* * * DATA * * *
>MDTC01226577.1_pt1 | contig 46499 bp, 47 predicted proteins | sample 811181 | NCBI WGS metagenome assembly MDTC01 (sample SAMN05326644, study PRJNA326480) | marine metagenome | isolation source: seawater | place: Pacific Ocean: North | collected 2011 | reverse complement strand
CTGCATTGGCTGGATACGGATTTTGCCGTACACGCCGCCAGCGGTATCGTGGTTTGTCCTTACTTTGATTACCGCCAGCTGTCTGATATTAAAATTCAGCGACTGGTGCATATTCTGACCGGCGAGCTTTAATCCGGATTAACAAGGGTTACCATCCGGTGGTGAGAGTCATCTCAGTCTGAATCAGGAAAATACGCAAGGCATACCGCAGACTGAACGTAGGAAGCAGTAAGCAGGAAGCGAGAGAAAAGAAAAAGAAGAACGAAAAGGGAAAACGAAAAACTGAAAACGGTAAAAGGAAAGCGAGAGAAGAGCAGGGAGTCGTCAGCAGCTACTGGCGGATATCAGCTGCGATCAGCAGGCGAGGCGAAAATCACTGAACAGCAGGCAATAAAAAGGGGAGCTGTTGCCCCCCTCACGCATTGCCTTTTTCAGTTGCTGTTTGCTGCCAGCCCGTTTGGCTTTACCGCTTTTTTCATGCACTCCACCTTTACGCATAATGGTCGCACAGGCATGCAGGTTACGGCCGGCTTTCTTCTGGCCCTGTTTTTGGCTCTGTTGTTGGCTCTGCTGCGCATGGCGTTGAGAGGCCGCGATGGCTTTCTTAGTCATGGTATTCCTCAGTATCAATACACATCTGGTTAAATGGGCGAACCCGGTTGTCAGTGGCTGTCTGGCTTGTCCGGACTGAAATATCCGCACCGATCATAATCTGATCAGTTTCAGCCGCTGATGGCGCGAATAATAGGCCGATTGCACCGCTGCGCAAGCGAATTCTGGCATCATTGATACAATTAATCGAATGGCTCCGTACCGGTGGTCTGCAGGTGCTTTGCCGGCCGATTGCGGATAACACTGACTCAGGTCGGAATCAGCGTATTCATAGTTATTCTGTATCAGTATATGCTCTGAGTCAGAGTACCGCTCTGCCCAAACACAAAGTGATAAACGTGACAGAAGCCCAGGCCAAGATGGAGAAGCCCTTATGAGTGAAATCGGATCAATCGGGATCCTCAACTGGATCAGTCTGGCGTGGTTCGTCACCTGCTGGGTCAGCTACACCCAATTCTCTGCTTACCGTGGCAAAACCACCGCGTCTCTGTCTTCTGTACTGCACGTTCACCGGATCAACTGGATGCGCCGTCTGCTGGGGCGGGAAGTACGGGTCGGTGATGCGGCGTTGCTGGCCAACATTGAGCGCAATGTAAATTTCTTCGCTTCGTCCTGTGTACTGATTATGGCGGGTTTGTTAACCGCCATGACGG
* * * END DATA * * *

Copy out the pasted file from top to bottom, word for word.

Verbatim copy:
>MDTC01226577.1_pt1 | contig 46499 bp, 47 predicted proteins | sample 811181 | NCBI WGS metagenome assembly MDTC01 (sample SAMN05326644, study PRJNA326480) | marine metagenome | isolation source: seawater | place: Pacific Ocean: North | collected 2011 | reverse complement strand
CTGCATTGGCTGGATACGGATTTTGCCGTACACGCCGCCAGCGGTATCGTGGTTTGTCCTTACTTTGATTACCGCCAGCTGTCTGATATTAAAATTCAGCGACTGGTGCATATTCTGACCGGCGAGCTTTAATCCGGATTAACAAGGGTTACCATCCGGTGGTGAGAGTCATCTCAGTCTGAATCAGGAAAATACGCAAGGCATACCGCAGACTGAACGTAGGAAGCAGTAAGCAGGAAGCGAGAGAAAAGAAAAAGAAGAACGAAAAGGGAAAACGAAAAACTGAAAACGGTAAAAGGAAAGCGAGAGAAGAGCAGGGAGTCGTCAGCAGCTACTGGCGGATATCAGCTGCGATCAGCAGGCGAGGCGAAAATCACTGAACAGCAGGCAATAAAAAGGGGAGCTGTTGCCCCCCTCACGCATTGCCTTTTTCAGTTGCTGTTTGCTGCCAGCCCGTTTGGCTTTACCGCTTTTTTCATGCACTCCACCTTTACGCATAATGGTCGCACAGGCATGCAGGTTACGGCCGGCTTTCTTCTGGCCCTGTTTTTGGCTCTGTTGTTGGCTCTGCTGCGCATGGCGTTGAGAGGCCGCGATGGCTTTCTTAGTCATGGTATTCCTCAGTATCAATACACATCTGGTTAAATGGGCGAACCCGGTTGTCAGTGGCTGTCTGGCTTGTCCGGACTGAAATATCCGCACCGATCATAATCTGATCAGTTTCAGCCGCTGATGGCGCGAATAATAGGCCGATTGCACCGCTGCGCAAGCGAATTCTGGCATCATTGATACAATTAATCGAATGGCTCCGTACCGGTGGTCTGCAGGTGCTTTGCCGGCCGATTGCGGATAACACTGACTCAGGTCGGAATCAGCGTATTCATAGTTATTCTGTATCAGTATATGCTCTGAGTCAGAGTACCGCTCTGCCCAAACACAAAGTGATAAACGTGACAGAAGCCCAGGCCAAGATGGAGAAGCCCTTATGAGTGAAATCGGATCAATCGGGATCCTCAACTGGATCAGTCTGGCGTGGTTCGTCACCTGCTGGGTCAGCTACACCCAATTCTCTGCTTACCGTGGCAAAACCACCGCGTCTCTGTCTTCTGTACTGCACGTTCACCGGATCAACTGGATGCGCCGTCTGCTGGGGCGGGAAGTACGGGTCGGTGATGCGGCGTTGCTGGCCAACATTGAGCGCAATGTAAATTTCTTCGCTTCGTCCTGTGTACTGATTATGGCGGGTTTGTTAACCGCCATGACGG